To that end, I introduce Bootstrapper Studios, our multi-camera HD broadcast video studio, located in Seattle’s South Lake Union neighborhood. I’ve been spearheading much of the admin and set design for the studio, and can’t wait to show off photos when it’s complete, so stay tuned.

Finally, the tree fruits.

This is what I do for work – I produce animated videos like this one. In fact, this animation for Circle Street was my first solo project, back in February.

I work from home – mostly in our basement office, sometimes at the dining table, occasionally in my thinking chair. I work part time while the kids are in school, and during the summer I have an elaborate schedule of day camps, VBS programs, and babysitting swaps to keep track of.

Working from home has its pros and cons. It’s always there and the boundaries between work and play can get blurry sometimes. I find if I don’t leave the house with the kids during my off hours, I end up getting sucked in to email threads or answering my phone or otherwise getting distracted from family life.

But the advantages of working from home far outweigh the challenges – I have no commute, I can transition quickly between work and play, and I can do my laundry (theoretically) between tasks.

The best thing about working from home, though, is my kids get to see what I do. They see what I’m creating – the illustrations, the rough animations, the edits – always asking questions.

Recently Bryan took Ruthie on a daddy date, and he asked where she’d like to eat lunch.

“Sushi Palace!” she yelled enthusiastically.

Bryan looked at me, perplexed. “Where’s Sushi Palace?” he asked.

“It’s the fictional restaurant in my Circle Street animation,” I said proudly.

Ruthie’s connection to what I do all day long is the culmination of all the decisions about work, life, and community Bryan and I have made over the last four or five years. Finally, the tree fruits.

Work is not just somewhere I go, a place that takes me away from my family & gives me a paycheck. We worked work into the DNA of our family. Work works for us, not the other way around.

It is a long-established fact in the ZugHaus that I have Eeyore tendencies – I moan and whine about whatever inconvenience befalls me in the moment. But the truth is, my Eeyore moments are growing few and far between as I wake up to the realization that I am one very fortunate wife and mother.

My life is a both/and of hard work and God’s blessing, and I’m very, very grateful.

line weight

Painted Stripe

I came home the other day to this freshly painted line on the street in front of our house, and I cried.

For seven years we’ve laughed about this line. The city comes every few months to repaint it all the way down our street, but because our car is always parked out front they just skip around it, leaving it faded & scraggly in front of our house.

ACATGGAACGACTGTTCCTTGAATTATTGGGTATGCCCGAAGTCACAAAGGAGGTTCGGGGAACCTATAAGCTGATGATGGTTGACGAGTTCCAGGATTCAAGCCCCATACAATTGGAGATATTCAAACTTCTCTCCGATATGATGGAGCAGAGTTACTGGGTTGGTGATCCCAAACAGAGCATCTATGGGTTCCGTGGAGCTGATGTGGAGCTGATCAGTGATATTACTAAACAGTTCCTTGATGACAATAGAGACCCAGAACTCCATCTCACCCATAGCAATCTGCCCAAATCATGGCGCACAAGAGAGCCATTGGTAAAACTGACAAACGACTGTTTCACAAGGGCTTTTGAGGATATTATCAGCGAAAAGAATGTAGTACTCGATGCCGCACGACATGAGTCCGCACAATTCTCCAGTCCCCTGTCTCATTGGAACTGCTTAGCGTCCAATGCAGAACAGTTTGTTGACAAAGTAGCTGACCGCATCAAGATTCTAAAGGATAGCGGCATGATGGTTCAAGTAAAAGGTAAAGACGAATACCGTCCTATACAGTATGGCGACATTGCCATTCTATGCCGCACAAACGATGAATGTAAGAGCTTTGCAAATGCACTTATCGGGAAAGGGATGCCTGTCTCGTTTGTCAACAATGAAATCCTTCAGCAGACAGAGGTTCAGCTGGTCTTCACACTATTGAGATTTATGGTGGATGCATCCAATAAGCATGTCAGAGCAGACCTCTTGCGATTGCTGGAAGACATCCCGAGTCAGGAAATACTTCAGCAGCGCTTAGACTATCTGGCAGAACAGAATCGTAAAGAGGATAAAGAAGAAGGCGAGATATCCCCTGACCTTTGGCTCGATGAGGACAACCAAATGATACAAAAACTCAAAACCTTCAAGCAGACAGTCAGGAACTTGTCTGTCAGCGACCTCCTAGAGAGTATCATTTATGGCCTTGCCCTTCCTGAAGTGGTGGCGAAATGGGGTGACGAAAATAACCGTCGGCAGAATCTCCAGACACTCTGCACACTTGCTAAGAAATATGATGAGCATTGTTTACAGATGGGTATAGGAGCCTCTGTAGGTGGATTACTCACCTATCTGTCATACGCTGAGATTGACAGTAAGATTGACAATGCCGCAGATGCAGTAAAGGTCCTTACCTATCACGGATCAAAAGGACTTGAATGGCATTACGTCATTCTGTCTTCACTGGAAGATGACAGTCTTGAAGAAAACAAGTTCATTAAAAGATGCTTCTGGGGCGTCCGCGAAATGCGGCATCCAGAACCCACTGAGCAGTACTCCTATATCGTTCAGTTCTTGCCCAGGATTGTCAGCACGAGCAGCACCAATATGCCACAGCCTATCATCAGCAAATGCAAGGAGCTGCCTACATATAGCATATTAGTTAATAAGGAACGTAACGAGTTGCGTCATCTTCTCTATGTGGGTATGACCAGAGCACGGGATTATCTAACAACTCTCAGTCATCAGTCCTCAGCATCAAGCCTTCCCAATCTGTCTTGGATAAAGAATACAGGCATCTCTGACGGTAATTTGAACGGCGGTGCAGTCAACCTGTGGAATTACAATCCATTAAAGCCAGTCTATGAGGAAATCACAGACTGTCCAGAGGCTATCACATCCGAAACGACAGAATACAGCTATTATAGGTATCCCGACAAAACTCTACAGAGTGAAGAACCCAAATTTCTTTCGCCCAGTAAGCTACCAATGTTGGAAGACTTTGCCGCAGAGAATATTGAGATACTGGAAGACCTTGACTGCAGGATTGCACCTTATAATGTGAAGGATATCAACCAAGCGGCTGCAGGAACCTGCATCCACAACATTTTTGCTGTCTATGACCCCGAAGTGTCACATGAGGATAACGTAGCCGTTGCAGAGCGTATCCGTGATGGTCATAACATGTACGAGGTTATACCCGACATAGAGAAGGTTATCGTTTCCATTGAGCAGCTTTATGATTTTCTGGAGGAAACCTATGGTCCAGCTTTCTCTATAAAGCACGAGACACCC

Every so often in the midst of my amazing life, something seemingly insignificant happens that reminds me that Things are not as they used to be, and this sparkly white line in front of our house is one of those things.

I grieve transitions deeply. No matter how fabulous it is, a transition means something is different, and inevitably something is lost. I struggle to live in the moment and enjoy what I have without looking back at What Was.

For some reason when I saw this line it represented everything we did last summer when I wasn’t working – long days at the beach, free movies at the theater, and blueberry picking every week. We’ve done plenty of fun things this summer, too, but sometimes I catch my self thinking, it’s just not the same.

I know I’m being completely irrational since this line could have appeared while I was at the grocery store, but because it appeared while I was gone all day working, this new line carries some weight. It’s a monument to the next chapter in the ZugHaus.

Welcome to the neighborhood, Sparkly New Line.

tag along

Ruthie joins Lilipip!

A couple weeks ago I gave a short presentation on Lilipip at Tech Cafe (formerly Lunch 2.0), and I brought Ruthie along to the happy hour event because I wanted her to see see me in action.

After seeing my name tag, which said @jenzug above @lilipip, Ruthie wanted to alter her name tag to be just like mine.

Sometimes I take it for granted how much Ruthie wants to be like me. More than occasionally I’m impatient or irritated by it because it usually involves some time and effort on her part, and I don’t like to be slowed down.

It’s pure selfishness and ridiculousness on my part, because aside from Jesus who ELSE would I want her to be like?!

Bringing her along was an experiment, and one that ended successfully. Ruthie stood at the door and handed guests a name tag and pen as they arrived.

Occasionally she gave out hugs.

Having her with me felt like one of those important stolen moments when Life and Work converge, and I look forward to letting her tag along more often.